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University Relations

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June 29, 2009
Contact: James Gunn, Center for the Study of Science Fiction, (785) 864-3380.

Science fiction writers earn awards for best novels, short story of the year

LAWRENCE — James Gunn, director of the Center for the Study of Science Fiction at the University of Kansas, has announced winners of the 2009 John W. Campbell Award for the best science fiction novel of the year and the 2009 Theodore Sturgeon Award for the best short science fiction of the year.

The Campbell award is shared by Cory Doctorow’s “Little Brother” (Tor Books) and Ian MacLeod’s “Song of Time” (PS Publishing). James Alan Gardner’s “The Ray Gun: A Love Story” won the Sturgeon award. The authors will accept their awards July 10 at KU and will be featured at the Campbell Conference on Saturday, July 11, and Sunday, July 12.

The Campbell Conference will discuss “What’s Old, What’s New: The New Space Opera, the New Hard SF, the New Weird.” In the afternoon session the three winners will open a discussion on what’s new in publishing and its effect on writing and reading. Doctorow is a major author on digital and Internet publishing and thinks copyright laws should be liberalized to allow free sharing of all digital media.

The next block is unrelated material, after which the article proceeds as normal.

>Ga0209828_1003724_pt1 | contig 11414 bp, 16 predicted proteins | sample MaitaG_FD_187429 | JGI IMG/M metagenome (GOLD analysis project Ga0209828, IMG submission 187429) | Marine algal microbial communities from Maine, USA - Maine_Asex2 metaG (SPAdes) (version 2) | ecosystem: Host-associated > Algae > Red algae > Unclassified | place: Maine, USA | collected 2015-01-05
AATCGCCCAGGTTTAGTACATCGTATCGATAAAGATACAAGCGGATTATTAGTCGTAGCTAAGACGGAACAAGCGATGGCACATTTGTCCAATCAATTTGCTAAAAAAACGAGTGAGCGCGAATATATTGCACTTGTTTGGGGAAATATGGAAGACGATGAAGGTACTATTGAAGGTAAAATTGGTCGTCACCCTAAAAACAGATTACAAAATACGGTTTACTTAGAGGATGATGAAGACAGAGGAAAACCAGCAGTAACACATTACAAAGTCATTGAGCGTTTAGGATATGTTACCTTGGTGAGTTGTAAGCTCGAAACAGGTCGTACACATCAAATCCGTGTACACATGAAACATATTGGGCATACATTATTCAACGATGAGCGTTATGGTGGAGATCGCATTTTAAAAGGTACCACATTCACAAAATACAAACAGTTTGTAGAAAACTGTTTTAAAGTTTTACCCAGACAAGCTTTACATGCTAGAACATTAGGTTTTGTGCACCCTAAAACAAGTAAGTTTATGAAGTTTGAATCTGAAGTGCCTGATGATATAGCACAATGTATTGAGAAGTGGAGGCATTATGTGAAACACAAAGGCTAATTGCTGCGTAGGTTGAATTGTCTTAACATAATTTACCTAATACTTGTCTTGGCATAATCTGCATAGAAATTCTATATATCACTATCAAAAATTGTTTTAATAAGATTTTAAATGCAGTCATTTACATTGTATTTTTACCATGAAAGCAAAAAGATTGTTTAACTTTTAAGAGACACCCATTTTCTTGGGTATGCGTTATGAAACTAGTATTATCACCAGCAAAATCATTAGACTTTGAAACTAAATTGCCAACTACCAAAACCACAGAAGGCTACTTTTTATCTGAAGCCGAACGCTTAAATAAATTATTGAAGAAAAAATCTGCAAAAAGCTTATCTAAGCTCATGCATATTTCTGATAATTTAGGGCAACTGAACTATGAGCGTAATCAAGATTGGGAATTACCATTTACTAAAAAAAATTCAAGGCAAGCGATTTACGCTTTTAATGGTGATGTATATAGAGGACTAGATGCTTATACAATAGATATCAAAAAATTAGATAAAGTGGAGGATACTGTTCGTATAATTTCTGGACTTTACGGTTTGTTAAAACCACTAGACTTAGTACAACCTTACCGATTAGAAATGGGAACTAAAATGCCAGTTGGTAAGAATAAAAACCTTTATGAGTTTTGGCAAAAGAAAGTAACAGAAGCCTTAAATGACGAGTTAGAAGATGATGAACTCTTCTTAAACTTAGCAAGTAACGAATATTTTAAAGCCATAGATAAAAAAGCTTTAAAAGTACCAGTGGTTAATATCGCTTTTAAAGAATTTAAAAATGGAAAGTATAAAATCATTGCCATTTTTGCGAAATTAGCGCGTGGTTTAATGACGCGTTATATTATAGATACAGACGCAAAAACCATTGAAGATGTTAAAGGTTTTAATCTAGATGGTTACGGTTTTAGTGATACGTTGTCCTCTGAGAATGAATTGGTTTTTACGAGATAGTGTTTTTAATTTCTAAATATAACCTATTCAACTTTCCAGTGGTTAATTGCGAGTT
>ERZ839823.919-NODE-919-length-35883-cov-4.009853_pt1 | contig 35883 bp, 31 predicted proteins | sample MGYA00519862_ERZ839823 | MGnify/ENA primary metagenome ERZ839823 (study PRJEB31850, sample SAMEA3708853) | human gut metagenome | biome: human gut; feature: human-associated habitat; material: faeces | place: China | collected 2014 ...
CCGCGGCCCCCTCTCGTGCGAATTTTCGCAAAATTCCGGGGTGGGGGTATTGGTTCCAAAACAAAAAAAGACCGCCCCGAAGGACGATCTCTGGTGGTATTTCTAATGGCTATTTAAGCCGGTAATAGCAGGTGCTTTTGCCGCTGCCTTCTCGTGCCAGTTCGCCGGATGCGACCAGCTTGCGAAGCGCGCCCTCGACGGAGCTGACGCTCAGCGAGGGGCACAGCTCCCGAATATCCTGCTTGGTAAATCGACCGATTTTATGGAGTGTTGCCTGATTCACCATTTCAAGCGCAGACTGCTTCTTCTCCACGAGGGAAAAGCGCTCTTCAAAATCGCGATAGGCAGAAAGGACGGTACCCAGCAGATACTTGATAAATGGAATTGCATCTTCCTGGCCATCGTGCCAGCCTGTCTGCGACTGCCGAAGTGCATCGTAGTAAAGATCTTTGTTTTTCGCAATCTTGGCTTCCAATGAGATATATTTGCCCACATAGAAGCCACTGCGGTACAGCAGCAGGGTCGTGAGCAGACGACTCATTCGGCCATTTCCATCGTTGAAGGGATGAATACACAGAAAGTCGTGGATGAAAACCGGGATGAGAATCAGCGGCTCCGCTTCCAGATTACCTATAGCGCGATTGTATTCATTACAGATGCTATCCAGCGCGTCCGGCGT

This is only the third time in the history of the Campbell award that the balloting of the jurors has resulted in a tie. In 1974, Arthur C. Clarke’s “Rendezvous with Rama” and Robert Merle’s “Malevil” tied. In 2002, Jack Williamson’s “Terraforming Earth” and Robert Charles Wilson’s “The Chronoliths” tied.

Doctorow writes a column about digital publishing for Locus magazine and may be the only Campbell award winner who has also won the Campbell award presented by the World Science Fiction Convention for “best new writer.” Some of his essays have been published by Tachyon Publishing as “Content: Selected Essays on Technology, Creativity, Copyright, and the Future of the Future.”

MacLeod studied law and worked in the public sector before publishing his first novel, “The Great Wheel,” which won the Locus first novel award in 1997. His novella “The Summer Isles” won the Sidewise Award for alternate history.

Gardner turned to writing after earning bachelor’s and master’s degrees in applied mathematics from the University of Waterloo. His story “The Children of Creche” won the Writers of the Future grand prize in 1989. He has published seven novels. He also is an educator and technical writer.


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